Conference: APAMI 2014, Day 4, Scientific Programme
Date: Sunday, 02 November 2014, 08:30 – 08:50 (14:00 – 14:20 Sydney time)
Venue: Stein Auditorium, India Habitat Centre, New Delhi, India
Session Name: Clinical Workflow and Human Factors
IT as the Controlling Influence in a hospital department
Jon Patrick PhD MSc, BSc, Dip LS, Grad Dip BHPsych
iCIMS, Sydney Australia
An investigation into methods to improve the design and implementation of clinical information systems (CIS) was conducted by using a process of Clinical Team Led Design (CTLD). The process of clinicians studying their own workflow processes demonstrated the extent to which clinical work is controlled by the IT implemented in a department. The ability to break out of the straightjacket created by the IT can only be attained when the design of the IT itself can be manipulated by the staff and altered as required by their needs.
It is demonstrated that Best-of-Breed clinical information systems developed under the principle of CTLD creates more efficiencies in the workplace than enterprise EMR systems (EEMR).
An important aspect of clinical care is the need to change workflows and operating procedures as the environment around the work changes either due to new professional practices or shifting regulatory and administrative requirements. Hence, an ability to perform Continuous Process Improvement (CPI) is fundamental to the good practices of a clinical team. Rigid EEMR systems that are slow and highly expensive to change are a significant sea anchor in the pursuit of CPI and frustrate staff to the limit of their patience.
A technology has been created that supports a methodology for creating user designs with an incremental iterative feedback process. In this technology, an underlying software engineering architecture, we denote as Emergent Clinical Information Systems (ECIS), automatically compiles the run-time code directly from the user designs, hence no programming is required to move from design to implementation. The ECIS architecture is defined on the principle of Ockham’s Razor of Design, that is, the elements of design that are engineered for the designer are a minimum number of design objects with maximal generalisation. The CIS design is created by a principle of Agile Design where designs are created and tested incrementally within an iterative process.
With this functionality, the capacity to make near real-time adaptation of an implementation is made available, giving enormous power to the design team to explore alternative designs before commissioning a specific implementation. At the same time, the underlying data management for all CISs built in the ECIS paradigm is the same, and hence it has the unification of the code base and data stores in a single application. In essence, it is a Best-of-Breed solution on the user side and an enterprise system on the server side.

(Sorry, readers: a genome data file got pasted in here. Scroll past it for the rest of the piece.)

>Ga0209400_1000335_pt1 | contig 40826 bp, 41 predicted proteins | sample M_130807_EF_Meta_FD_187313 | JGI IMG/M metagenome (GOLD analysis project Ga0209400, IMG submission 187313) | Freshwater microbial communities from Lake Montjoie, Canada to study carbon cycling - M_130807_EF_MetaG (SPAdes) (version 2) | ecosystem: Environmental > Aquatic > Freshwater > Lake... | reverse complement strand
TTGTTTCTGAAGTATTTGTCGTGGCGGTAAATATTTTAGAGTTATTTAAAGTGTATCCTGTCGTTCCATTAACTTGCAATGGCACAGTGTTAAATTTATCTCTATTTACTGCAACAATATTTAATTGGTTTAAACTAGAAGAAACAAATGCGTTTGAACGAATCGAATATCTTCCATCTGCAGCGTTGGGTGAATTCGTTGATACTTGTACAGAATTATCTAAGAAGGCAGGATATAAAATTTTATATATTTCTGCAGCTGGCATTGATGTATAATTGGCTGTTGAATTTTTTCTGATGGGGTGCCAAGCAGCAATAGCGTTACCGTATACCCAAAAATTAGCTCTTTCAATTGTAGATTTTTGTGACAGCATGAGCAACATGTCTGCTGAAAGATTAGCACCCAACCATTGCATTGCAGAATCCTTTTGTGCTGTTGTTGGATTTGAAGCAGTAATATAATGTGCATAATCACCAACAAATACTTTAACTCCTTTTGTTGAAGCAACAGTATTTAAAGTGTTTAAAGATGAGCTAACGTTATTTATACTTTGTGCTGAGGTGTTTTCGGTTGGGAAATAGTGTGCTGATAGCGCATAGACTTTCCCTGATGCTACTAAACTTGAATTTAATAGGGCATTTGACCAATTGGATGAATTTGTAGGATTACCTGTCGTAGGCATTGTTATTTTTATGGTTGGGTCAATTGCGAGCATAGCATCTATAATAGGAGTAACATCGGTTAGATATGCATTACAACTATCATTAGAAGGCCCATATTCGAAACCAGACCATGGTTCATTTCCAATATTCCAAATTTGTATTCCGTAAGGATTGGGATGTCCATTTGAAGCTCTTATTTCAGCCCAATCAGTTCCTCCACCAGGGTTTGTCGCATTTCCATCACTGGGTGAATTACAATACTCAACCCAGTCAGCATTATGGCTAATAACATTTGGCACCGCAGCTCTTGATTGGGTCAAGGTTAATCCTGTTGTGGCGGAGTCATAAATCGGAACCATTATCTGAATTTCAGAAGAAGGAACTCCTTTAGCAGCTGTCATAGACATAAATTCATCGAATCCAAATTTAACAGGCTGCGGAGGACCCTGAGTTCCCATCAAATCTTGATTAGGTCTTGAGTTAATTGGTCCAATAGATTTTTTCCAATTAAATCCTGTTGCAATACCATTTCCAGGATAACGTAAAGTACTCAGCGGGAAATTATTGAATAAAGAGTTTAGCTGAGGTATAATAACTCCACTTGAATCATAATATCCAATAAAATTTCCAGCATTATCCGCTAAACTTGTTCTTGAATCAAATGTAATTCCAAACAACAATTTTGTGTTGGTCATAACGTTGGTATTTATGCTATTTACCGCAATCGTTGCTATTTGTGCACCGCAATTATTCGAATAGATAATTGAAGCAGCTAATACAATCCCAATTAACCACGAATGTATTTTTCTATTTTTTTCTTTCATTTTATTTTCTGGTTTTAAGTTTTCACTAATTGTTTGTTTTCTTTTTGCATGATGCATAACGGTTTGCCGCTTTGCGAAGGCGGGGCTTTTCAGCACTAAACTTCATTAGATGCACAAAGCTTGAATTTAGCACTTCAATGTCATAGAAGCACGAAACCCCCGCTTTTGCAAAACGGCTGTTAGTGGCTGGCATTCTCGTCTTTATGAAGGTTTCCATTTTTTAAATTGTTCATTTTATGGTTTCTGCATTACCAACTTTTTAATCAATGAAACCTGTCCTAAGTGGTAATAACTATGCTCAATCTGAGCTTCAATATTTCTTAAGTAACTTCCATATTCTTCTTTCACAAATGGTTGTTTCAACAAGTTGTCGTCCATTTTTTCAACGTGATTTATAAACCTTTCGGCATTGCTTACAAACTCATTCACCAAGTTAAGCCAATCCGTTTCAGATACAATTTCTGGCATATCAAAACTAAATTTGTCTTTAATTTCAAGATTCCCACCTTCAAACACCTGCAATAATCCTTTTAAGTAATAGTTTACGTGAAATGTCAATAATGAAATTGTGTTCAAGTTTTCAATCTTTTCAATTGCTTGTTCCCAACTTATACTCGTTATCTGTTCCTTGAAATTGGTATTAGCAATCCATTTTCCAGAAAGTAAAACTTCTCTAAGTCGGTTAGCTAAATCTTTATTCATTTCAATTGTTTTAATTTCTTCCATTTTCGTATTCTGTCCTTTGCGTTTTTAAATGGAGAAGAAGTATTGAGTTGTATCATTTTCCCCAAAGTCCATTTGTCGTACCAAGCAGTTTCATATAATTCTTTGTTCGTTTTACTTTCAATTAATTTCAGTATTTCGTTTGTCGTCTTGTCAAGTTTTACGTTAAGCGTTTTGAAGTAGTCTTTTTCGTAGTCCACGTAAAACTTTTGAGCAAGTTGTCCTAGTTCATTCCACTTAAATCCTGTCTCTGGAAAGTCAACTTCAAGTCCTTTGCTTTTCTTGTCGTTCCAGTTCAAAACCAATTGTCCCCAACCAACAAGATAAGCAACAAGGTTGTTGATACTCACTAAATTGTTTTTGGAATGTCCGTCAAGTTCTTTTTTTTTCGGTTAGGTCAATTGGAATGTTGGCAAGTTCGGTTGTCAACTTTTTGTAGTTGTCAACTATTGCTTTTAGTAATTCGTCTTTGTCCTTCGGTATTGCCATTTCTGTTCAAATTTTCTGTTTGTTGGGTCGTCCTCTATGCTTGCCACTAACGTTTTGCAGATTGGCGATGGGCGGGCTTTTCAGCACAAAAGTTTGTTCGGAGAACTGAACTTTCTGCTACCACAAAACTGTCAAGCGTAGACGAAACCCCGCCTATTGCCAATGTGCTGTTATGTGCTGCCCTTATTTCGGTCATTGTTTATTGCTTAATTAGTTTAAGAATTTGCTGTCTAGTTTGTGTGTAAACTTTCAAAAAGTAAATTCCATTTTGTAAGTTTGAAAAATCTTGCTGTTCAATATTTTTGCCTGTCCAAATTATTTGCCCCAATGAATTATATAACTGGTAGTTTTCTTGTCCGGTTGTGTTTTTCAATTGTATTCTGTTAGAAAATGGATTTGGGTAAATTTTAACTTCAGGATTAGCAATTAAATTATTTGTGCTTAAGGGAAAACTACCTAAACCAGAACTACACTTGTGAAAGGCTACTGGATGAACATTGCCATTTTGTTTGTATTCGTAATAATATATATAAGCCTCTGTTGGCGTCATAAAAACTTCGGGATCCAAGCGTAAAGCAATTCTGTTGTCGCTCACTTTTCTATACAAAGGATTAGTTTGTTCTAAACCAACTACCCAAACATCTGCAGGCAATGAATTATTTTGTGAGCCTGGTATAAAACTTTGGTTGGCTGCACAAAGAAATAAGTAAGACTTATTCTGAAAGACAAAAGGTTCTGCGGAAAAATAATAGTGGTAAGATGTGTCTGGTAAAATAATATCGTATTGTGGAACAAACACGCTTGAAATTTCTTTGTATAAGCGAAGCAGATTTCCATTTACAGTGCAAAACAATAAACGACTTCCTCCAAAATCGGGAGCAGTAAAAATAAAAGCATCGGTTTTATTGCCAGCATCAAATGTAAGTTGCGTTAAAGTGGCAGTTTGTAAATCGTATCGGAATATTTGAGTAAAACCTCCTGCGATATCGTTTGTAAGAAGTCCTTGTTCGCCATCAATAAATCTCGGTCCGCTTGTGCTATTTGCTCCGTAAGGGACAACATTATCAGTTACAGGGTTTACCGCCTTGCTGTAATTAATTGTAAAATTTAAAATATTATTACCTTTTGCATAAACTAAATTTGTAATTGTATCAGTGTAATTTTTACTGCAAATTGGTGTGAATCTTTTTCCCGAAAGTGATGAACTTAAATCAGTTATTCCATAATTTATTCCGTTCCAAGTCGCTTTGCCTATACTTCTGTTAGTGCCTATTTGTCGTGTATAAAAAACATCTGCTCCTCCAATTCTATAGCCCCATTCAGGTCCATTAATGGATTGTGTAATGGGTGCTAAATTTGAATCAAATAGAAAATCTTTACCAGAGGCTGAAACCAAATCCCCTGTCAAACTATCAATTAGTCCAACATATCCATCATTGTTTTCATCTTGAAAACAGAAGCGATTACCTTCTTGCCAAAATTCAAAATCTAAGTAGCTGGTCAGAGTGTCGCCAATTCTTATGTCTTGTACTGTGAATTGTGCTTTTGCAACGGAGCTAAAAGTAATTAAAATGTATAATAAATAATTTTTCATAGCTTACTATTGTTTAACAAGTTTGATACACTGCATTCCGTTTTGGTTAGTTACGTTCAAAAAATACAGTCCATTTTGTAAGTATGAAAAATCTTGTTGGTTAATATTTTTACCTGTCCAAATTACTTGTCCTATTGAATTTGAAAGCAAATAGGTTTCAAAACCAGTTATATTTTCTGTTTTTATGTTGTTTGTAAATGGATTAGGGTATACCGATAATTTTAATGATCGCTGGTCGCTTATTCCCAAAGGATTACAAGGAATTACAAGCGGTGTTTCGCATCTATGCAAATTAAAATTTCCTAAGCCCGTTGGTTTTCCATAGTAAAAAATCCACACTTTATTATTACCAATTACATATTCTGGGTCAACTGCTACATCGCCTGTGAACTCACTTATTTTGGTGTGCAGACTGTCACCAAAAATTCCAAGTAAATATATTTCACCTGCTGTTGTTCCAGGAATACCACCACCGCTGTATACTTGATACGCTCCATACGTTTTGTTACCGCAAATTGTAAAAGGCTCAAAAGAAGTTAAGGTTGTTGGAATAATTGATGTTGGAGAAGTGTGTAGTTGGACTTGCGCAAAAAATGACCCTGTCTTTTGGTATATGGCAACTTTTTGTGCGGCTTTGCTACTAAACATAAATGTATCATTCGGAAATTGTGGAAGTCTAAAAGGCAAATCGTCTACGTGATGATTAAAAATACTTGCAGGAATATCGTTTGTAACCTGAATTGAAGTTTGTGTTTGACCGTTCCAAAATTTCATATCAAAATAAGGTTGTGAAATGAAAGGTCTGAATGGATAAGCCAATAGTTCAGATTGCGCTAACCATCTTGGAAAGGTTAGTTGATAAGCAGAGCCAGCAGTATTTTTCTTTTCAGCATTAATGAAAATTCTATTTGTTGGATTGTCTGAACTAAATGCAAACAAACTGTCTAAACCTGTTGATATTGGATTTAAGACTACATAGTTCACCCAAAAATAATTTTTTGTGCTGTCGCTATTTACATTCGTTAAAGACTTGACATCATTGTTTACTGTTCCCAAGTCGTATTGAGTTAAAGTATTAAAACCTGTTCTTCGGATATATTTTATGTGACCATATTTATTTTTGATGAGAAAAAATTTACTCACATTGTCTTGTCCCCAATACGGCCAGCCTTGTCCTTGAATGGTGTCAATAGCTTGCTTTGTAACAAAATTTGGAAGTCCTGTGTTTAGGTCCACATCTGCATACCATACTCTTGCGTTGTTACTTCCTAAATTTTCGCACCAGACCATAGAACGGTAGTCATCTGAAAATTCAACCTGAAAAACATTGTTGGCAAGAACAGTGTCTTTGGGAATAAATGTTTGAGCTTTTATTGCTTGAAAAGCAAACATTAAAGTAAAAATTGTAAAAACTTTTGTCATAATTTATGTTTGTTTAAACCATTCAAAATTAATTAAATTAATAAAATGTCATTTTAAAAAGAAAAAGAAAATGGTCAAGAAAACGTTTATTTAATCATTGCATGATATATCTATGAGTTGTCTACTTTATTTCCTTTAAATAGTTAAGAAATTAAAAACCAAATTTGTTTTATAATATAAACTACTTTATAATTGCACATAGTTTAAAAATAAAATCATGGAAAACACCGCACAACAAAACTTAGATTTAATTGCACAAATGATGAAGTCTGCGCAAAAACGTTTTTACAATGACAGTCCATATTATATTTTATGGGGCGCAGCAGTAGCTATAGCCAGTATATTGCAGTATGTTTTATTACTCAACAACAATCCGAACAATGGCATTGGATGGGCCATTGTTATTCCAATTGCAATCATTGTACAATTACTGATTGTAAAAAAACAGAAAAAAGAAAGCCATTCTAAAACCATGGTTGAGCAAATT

The ECIS model with real-time changeability, native interoperability to move data to where it has to be used, and in-built analytics to monitor the effect of change represents a much superior approach to providing effective methods for CPI in any clinical setting. As a technology, it is ideally suited to the creation of a CIS for any clinical specialty.
A local clinical team at Nepean Hospital, Sydney, Australia, designed a CIS for their hospital emergency department, denoted the Nepean Emergency Department Information Management System (NEDIMS) using the ECIS approach and compared it to the EEMR incumbent system in the department.
A process analysis for each of the 6 activity centres in the ED described staff roles of: Clerking, Triage, CIN (Clinical Initiatives Nurse), Fast Track, Acute Care, and Nurse Unit Manager (NUM). The process analysis formed the basis of understanding the design needs of the department. It was also used subsequently to identify the task types that needed to be used in the quantitative comparison between the two systems. A total of 43 task types were identified of which 27 were present in the EEMR system, 40 were present in NEDIMS and 14 were completed on paper.
The department staff were observed for 22 days where each task instance was measured for time duration and number of mouse clicks in live usage on the EEMR and paper forms. A total of 722 task instances were recorded from 43 task types. Subsequently, 374 matched observations of 17 task types were measured for those tasks that could be repeated in NEDIMS of which 332 were matched task instances between NEDIMS and the EEMR, the remainder being matched to paper forms.
The final analysis showed that NEDIMS was 40% more efficient and had 30% less cognitive load than the incumbent EEMR system. Modelling of staff work for an average patient load of 165 patients per 24 hours indicated the staff would save an average time of 23.9 hours per day using NEDIMS.